Problems We Found With Jersey City Drinking Water
Emma Schultz M.S. | Scientific Contributor
Updated to include 2019 water quality data
To determine problems with drinking water in Jersey City, our Water Nerds use data from the Jersey City Water System, the U.S. Environmental Protection Agency (EPA), as well as from samples that we collect and analyze. We use these data to cross reference with toxicity studies in the scientific and medical literature. The water filters that we build for our Jersey City customers are optimized with these issues in mind.
Source Of Jersey City Drinking Water
Jersey City’s drinking water comes from two surface water locations: the Jersey City Reservoir in Boonton, and the Split Rock Reservoir in Rockaway Township. Jersey City drinking water is treated at the Jersey City Water Treatment Plant in Boonton. Supplementary water may be briefly supplied by the City of Newark, the Passaic Valley Water Commission, or the North Jersey District Water Supply Commission.
Lead In Jersey City Drinking Water
Lead can enter Jersey City drinking water when water comes into contact with older lead service pipes and lead-containing plumbing. When corrosion control measures fail, such as the country witnessed in Flint, Michigan, lead leaches into the drinking water and reaches toxic levels. Recent sampling for lead in Jersey City found a 90th percentile concentration of 6.7 parts per billion, and 3 samples exceeded the Action Level of 15 parts per billion. While these concentrations fall below the Federal Action Level, the EPA, CDC, and the American Academy of Pediatrics all agree that there is no such thing as a safe level of lead. Additionally, federal regulations cannot possibly take into account levels measured at an individual tap, especially if your home has plumbing that contains lead.
Chromium 6 In Jersey City Drinking Water
Chromium 6 is a hazardous metal that is not currently regulated by the EPA. Jersey City tap water recently averaged 90 parts per trillion for chromium 6. This average level is over 3 times higher than the concentration determined to have a negligible impact on cancer risk.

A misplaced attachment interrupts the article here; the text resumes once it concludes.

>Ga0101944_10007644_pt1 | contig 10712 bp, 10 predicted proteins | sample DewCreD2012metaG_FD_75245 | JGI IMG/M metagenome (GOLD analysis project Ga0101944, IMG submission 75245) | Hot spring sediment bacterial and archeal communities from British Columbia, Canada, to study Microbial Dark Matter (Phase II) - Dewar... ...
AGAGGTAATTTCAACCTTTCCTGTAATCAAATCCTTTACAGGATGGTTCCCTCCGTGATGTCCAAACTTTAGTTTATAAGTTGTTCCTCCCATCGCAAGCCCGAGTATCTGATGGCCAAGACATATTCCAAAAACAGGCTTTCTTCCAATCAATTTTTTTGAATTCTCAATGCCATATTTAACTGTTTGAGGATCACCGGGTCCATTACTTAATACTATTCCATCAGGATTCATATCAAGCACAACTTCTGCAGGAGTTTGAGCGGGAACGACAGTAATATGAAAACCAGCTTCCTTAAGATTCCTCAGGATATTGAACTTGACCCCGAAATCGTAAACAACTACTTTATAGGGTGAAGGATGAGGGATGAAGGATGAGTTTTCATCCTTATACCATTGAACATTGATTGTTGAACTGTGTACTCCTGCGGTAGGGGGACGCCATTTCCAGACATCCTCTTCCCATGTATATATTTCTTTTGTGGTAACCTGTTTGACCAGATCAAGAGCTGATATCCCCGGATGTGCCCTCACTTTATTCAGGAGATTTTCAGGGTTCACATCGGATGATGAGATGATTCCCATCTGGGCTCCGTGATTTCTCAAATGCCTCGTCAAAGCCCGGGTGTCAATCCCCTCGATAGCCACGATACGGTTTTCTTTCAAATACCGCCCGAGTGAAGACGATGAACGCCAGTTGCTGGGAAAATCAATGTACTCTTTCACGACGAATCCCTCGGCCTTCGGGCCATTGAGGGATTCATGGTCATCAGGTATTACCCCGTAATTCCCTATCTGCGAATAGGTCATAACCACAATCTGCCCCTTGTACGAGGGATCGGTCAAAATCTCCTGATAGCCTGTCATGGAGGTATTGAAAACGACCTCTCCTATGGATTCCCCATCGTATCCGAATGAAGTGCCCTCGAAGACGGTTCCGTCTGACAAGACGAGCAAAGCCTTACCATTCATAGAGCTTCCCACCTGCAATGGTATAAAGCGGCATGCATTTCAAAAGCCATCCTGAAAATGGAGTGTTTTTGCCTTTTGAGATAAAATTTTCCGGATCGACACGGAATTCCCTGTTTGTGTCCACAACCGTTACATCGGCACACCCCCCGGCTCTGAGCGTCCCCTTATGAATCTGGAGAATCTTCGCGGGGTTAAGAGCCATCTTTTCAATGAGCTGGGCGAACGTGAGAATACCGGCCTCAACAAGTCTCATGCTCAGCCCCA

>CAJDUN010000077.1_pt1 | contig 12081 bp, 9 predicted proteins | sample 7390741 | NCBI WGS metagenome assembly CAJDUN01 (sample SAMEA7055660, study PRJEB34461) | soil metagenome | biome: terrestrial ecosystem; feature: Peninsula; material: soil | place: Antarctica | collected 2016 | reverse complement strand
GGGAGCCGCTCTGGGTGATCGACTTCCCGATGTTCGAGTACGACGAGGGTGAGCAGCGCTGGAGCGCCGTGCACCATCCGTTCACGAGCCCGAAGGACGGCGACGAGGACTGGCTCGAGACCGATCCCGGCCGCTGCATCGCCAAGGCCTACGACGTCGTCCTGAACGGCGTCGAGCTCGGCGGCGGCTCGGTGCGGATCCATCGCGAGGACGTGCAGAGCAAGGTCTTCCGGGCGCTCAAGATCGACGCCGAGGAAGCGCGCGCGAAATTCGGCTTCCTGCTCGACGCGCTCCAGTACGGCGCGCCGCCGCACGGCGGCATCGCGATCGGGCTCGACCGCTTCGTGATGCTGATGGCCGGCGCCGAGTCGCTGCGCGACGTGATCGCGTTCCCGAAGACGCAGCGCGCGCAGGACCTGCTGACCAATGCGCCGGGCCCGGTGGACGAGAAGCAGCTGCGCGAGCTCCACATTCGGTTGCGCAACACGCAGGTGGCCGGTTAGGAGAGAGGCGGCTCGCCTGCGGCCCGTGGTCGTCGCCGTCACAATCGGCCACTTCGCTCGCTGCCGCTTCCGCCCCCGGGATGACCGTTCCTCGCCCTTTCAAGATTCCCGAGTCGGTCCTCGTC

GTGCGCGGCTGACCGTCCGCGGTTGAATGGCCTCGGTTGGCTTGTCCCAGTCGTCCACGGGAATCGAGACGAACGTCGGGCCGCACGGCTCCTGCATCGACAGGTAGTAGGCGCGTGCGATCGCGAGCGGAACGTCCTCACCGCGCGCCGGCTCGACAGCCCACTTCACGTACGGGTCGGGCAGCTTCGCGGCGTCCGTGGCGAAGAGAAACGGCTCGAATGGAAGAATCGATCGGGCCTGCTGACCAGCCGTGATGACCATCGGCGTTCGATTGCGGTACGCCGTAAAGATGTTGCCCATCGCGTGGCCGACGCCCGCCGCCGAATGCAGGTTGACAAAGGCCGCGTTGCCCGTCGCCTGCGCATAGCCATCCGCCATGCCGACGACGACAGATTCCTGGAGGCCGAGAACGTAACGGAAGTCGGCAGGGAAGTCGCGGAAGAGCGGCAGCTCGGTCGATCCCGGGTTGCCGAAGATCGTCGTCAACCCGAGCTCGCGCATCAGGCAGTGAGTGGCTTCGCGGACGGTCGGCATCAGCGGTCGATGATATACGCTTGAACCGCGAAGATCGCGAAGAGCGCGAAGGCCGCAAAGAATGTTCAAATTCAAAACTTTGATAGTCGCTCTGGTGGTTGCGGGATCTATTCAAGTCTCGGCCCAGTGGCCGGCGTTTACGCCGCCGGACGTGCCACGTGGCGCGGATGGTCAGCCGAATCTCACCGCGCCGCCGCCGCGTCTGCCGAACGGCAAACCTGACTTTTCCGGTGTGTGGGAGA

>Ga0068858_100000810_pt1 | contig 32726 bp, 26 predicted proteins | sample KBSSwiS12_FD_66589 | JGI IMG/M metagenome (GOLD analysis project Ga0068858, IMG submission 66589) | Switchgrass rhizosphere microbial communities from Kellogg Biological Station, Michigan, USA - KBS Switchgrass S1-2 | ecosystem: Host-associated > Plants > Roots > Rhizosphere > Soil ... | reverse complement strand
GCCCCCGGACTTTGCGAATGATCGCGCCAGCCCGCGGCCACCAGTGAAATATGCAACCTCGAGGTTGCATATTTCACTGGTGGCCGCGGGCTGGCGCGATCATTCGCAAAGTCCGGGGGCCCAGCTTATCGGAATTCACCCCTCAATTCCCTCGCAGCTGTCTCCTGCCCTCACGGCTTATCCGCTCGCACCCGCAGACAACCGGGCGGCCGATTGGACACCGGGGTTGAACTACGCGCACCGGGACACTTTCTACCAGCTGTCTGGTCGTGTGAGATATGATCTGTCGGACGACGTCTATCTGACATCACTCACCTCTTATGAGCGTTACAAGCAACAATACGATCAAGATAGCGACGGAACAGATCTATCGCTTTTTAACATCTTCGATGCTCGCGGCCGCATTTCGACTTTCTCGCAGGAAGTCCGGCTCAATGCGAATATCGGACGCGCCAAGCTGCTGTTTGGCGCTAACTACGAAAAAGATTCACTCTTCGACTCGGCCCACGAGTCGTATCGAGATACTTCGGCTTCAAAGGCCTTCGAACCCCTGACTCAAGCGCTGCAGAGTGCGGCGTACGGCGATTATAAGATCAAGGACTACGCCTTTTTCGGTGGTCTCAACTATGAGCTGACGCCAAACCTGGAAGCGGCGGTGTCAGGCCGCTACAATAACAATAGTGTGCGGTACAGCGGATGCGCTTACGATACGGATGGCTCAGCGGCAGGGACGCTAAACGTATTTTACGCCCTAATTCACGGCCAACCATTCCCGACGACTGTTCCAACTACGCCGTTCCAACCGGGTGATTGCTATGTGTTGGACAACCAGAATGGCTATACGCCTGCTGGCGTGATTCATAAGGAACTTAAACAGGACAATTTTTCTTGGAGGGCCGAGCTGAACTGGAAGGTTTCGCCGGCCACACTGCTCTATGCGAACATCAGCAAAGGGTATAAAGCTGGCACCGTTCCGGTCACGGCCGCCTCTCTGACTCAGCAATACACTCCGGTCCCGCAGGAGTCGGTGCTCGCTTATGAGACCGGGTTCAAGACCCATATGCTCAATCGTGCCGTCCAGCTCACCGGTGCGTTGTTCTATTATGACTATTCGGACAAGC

Disinfection Byproducts (DBPs) In Jersey City Drinking Water
DBPs are a category of emerging contaminants that form when chlorine-based disinfectants interact with naturally-occurring organic matter such as twigs and leaves. These chemicals are not well regulated, but EPA has acknowledged their association with an increased risk of bladder cancer, as well as kidney, liver, and central nervous system problems. EPA regulates two categories of DBPs: Haloacetic Acids 5 (HAA5) and Total Trihalomethanes (TTHMs). The concentrations of TTHMs average 65.9 parts per billion, with concentrations reaching 102.6 parts per billion. For a bit of perspective, the federal EPA Maximum Contaminant Level (MCL) for TTHMs is 80 parts per billion.
Use Of Chlorine In Jersey City Tap Water
As is common practice in municipalities across the United States, Jersey City adds chlorine to its water to protect consumers from waterborne illness. While not considered acutely harmful, many consumers find that they prefer the taste of their water when chlorine is removed. When your tap water is filtered, we believe you will notice an immediate taste improvement.
Still Have Questions About Jersey City's Drinking Water Quality?
Hydroviv is a water filtration company that uses water quality data to optimize water filters for each city’s water. The chemicals that we list above are what we consider to be “points of emphasis” so we can build the best water filter for Jersey City tap water, but all of our custom water filters provide broad protection against other contaminants commonly found in drinking water (e.g. VOCs, heavy metals [including lead], pharmaceuticals, solvents, pesticides, mercury).
If you’re interested in learning more about New Jersey's water quality or about water filters that have been optimized for Jersey City tap water, feel free to visit www.hydroviv.com, reach out by email (firstname.lastname@example.org) or through our live chat. We also frequently post water-related news on Twitter or Facebook.
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